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Your First Choice Is Rarely the Optimal Choice: 5 Lessons on Being Wrong

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Your First Choice Is Rarely the Optimal Choice: 5 Lessons on Being Wrong

As a rule, we are incredibly hard on ourselves when it comes to making big decisions in life.

  • If our first five relationships end with a break up, we think we’re destined to be alone forever.
  • If we go to school, get a degree, and spend years training for a job that we end up hating, we feel like a failure for not having it all figured out.
  • If we have a dream of writing a book or starting a non-profit or creating something of value and we stumble on the first try, we say that we’re not cut out for this.

In cases like these, when we are attempting to do something that is complex and multi-faceted, I believe that being wrong is actually a sign that you’re doing something right.

Here’s why.

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First choice vs. optimal choice

For some reason, we often expect our first choice to be the optimal choice. However, it’s actually quite normal for your first attempt to be incorrect or wrong. This is especially true of the major decisions that we make in life.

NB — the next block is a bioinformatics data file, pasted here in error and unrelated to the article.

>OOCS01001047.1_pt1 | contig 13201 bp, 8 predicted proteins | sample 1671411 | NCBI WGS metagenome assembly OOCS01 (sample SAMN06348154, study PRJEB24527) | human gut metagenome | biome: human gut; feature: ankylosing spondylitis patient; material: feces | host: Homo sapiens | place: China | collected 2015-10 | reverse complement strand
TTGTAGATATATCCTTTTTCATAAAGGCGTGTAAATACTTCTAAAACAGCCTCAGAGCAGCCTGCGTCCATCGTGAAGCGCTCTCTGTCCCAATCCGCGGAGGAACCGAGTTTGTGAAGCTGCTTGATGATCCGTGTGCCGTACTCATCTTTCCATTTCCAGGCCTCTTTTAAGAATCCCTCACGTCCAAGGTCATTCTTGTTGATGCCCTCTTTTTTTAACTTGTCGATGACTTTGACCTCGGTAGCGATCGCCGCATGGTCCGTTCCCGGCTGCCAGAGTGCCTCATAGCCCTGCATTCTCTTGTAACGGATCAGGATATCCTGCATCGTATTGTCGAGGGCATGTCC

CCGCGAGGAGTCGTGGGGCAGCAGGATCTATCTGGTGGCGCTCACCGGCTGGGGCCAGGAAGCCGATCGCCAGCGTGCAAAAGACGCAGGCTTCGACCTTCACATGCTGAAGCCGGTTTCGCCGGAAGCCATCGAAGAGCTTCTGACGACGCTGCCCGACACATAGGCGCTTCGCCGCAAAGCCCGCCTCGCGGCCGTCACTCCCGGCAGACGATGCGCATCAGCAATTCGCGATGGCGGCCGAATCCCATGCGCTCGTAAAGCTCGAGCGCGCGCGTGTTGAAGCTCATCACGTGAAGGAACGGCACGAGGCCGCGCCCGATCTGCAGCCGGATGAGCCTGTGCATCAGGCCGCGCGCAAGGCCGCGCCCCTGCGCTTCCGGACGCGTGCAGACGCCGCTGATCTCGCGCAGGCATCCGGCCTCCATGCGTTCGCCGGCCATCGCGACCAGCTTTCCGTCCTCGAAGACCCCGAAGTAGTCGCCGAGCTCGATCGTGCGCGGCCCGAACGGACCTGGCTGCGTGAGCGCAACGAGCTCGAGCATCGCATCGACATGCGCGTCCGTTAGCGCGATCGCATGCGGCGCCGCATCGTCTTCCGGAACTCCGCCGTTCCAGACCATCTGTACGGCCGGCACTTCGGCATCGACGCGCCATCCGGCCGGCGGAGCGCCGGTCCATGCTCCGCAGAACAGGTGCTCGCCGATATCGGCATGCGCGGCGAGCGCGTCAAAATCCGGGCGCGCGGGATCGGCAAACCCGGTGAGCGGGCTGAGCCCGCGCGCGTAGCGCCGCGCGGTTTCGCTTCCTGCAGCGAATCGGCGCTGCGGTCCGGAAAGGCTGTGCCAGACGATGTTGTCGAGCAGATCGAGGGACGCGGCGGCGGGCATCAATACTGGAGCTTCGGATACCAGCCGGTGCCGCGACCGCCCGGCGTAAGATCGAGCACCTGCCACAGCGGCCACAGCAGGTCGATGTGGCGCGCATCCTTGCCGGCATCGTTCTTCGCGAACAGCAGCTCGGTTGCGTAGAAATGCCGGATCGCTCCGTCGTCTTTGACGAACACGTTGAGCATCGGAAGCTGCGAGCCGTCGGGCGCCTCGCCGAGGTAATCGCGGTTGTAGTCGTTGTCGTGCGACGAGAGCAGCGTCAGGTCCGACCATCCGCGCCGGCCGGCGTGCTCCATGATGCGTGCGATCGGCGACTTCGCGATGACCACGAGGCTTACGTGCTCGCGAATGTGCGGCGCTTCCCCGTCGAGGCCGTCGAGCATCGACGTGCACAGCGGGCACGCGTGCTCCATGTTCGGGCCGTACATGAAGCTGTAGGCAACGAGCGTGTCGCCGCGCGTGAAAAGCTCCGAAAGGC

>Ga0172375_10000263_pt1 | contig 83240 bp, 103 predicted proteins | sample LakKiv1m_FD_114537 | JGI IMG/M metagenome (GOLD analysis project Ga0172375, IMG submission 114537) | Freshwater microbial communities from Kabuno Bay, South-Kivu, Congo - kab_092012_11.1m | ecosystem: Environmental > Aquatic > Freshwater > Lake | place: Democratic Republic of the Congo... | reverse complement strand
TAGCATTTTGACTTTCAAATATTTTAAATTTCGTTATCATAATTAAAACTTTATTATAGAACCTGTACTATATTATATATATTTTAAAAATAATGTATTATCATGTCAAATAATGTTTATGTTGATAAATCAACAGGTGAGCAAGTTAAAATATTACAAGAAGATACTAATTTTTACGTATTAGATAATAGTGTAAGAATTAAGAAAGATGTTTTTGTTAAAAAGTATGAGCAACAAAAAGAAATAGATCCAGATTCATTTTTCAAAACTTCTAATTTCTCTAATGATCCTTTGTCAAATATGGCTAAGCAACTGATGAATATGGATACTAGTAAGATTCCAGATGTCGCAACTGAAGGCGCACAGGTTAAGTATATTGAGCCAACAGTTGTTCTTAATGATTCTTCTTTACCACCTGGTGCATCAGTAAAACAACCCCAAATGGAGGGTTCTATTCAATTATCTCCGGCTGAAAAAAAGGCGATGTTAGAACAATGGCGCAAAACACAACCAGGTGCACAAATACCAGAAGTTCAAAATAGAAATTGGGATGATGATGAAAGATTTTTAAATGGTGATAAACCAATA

For example:

  1. Finding the right person to marry. Think of the first person you dated. Would this person have been the best choice for your life partner? Go even further back and imagine the first person you had a crush on. Finding a great partner is complicated and expecting yourself to get it right on the first try is unreasonable. It’s rare that the first one would be the one.
  2. Choosing your career. What is the likelihood that your 22-year-old self could optimally choose the career that is best for you at 40 years old? Or 30 years old? Or even 25 years old? Consider how much you have learned about yourself since that time. There is a lot of change and growth that happens during life. There is no reason to believe that your life’s work should be easily determined when you graduate.
  3. Starting a business. It is unlikely that your first business idea will be your best one. It probably won’t even be a good one. This is the reality of entrepreneurship. (My first business idea lost $1,400. #winning)

When it comes to complex issues like determining the values you want in a partner or selecting the path of your career, your first attempt will rarely lead to the optimal solution.